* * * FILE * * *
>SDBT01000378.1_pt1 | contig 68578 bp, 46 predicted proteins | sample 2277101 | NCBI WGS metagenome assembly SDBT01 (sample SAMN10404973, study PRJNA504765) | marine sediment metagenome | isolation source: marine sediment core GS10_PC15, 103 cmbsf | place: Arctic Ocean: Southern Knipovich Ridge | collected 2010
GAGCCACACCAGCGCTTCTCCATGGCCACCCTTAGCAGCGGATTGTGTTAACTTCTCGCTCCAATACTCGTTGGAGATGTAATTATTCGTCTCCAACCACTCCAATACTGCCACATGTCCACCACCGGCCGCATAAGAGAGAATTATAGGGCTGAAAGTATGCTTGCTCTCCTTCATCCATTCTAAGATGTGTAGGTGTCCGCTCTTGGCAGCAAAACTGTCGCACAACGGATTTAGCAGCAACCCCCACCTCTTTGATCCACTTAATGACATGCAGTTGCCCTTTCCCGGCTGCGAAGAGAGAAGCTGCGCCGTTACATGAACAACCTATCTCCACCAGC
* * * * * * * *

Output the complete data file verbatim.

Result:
>SDBT01000378.1_pt1 | contig 68578 bp, 46 predicted proteins | sample 2277101 | NCBI WGS metagenome assembly SDBT01 (sample SAMN10404973, study PRJNA504765) | marine sediment metagenome | isolation source: marine sediment core GS10_PC15, 103 cmbsf | place: Arctic Ocean: Southern Knipovich Ridge | collected 2010
GAGCCACACCAGCGCTTCTCCATGGCCACCCTTAGCAGCGGATTGTGTTAACTTCTCGCTCCAATACTCGTTGGAGATGTAATTATTCGTCTCCAACCACTCCAATACTGCCACATGTCCACCACCGGCCGCATAAGAGAGAATTATAGGGCTGAAAGTATGCTTGCTCTCCTTCATCCATTCTAAGATGTGTAGGTGTCCGCTCTTGGCAGCAAAACTGTCGCACAACGGATTTAGCAGCAACCCCCACCTCTTTGATCCACTTAATGACATGCAGTTGCCCTTTCCCGGCTGCGAAGAGAGAAGCTGCGCCGTTACATGAACAACCTATCTCCACCAGC